Molly Muse’s Ghost Town, in which she appears with her co-writer Britt Harris, is a 15-minute horror-comedy with a smattering of movie references. Set in Bodie, the largest ghost town in the US, it charts the journey of two friends who must make their way through the desolate landscape. Their aim: undo a curse before it exacts its price.
Combining horror with comedy means that the frustrations of its road trip plot are overlaid with unspecified fears. Though unspecified, they have an oppressive presence, and about which the curse-ridden, neck-braced Fiona (Harris) cries with all the grace of a particularly petulant child. Her companion, Kimmi (Muse) plays mother while the car breaks down and Fiona (repeatedly) breaks down in the middle of the road. The landscape is reminiscent of Midsommar in certain shots, though one is shot in California and the other in Hungary and Sweden. The resemblance is enough to put you on edge. The score keeps you there.
The film opens just as the car has broken down. Sitting inside, Fiona nervously fiddles with a glittering rock while outside, Kimmi tries to fix the car. In itself, this forms excellent characterizations of the two friends on a mission to save one of them. Neurotic, angry, and sickly Fiona decides they are going to walk the rest of the way. Kimmi, responsible and calm, agrees to appease her. In a different film, the horror would be if and when Fiona finally reaches a psychotic breakdown. For the first third of the film, it maintains its horror movie within a road trip movie comedy. A disembodied hand extends towards Fiona, only for its owner to be Kimmi. The first snaps in frustration; the second maintains her mother on a child’s project persona.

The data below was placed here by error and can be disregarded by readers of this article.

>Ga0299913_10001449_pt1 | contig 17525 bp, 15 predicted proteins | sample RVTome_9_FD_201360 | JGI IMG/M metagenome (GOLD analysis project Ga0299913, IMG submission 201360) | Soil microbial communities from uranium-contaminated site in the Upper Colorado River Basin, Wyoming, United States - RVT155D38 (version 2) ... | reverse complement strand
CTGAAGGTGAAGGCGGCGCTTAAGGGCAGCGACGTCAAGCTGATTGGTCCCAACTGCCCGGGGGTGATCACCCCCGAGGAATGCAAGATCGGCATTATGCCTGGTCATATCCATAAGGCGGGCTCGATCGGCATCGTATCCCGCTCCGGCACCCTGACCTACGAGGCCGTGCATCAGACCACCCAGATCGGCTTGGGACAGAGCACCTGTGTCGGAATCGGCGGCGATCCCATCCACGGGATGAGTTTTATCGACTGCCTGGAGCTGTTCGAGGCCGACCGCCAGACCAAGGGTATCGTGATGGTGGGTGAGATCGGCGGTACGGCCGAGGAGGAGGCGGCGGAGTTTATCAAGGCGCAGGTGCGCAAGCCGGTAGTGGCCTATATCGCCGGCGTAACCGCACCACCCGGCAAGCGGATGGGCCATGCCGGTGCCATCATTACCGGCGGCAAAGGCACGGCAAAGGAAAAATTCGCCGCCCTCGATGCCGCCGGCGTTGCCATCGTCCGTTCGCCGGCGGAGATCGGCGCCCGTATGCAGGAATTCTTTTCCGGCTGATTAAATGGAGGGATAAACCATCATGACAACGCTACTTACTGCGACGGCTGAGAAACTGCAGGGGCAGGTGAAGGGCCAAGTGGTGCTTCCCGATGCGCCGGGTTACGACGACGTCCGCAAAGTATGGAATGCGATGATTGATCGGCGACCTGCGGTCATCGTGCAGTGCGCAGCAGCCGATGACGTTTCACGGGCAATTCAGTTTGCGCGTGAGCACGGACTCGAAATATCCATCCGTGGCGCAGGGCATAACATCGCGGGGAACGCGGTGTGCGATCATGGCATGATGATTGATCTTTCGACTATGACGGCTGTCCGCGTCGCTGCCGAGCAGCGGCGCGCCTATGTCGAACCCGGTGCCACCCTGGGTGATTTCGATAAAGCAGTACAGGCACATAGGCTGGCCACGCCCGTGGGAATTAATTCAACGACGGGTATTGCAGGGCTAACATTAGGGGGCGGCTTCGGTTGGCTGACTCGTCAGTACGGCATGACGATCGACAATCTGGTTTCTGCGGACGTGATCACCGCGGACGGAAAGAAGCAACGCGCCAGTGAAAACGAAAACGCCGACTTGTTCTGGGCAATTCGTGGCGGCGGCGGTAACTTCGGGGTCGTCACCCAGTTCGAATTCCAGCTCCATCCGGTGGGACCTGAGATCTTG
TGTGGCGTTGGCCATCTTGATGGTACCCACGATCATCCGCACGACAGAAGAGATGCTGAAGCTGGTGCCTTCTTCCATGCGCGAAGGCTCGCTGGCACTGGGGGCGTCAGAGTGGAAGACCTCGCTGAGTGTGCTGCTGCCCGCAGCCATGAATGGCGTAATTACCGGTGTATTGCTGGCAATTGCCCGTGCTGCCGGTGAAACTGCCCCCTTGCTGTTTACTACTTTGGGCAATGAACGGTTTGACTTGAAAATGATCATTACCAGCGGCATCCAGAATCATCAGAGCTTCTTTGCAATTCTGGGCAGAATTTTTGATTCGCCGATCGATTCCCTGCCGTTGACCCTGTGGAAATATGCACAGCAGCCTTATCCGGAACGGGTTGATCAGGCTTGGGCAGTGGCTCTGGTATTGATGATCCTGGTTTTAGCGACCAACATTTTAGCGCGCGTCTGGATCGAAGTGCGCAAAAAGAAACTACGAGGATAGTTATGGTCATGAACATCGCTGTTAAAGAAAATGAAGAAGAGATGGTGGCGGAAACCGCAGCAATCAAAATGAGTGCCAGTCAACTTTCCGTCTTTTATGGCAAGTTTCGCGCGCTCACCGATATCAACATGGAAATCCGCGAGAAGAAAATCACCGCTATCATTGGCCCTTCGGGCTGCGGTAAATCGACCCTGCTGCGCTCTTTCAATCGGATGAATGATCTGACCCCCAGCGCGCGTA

At their destination—a house in disrepair—Fiona must replace the rock she took from it and perform a ritual chant (Midsommar again) to complete the restoration. The off-kilter framing and Harris’s performance give the scene an unhinged quality. Meanwhile unbeknownst to Fiona, another reversal is unfolding with which the house gradually exercises its power, arriving in a scene that deploys the uneasy spell of the One Ring.
But mission complete, Fiona (completely healed and blissfully unaware) heads back with Kimmi. On the road back, Fiona is a completely different person, all sunshiny buoyance and hope. She talks, sings, and makes plans for the future. She does not even scream during a bird—a crow instead of seagulls as in The Birds.
Ghost Town deftly strikes a balance between horror and comedy, overdoing neither. It delivers clammy trepidation of a curse and an abandoned town within the same scene as it offers up the sweaty frustrations of the road for comedy. Harris is thrilling to watch and the epitome of the film’s fantastic blend. It answers the question that no one thought to ask: what if you put a preteen through supernatural inconvenience? Menarche, but worse.
Watch Ghost Town Short Film Trailer
Ghost Town: A Friendly Road Trip Into Supernatural Territory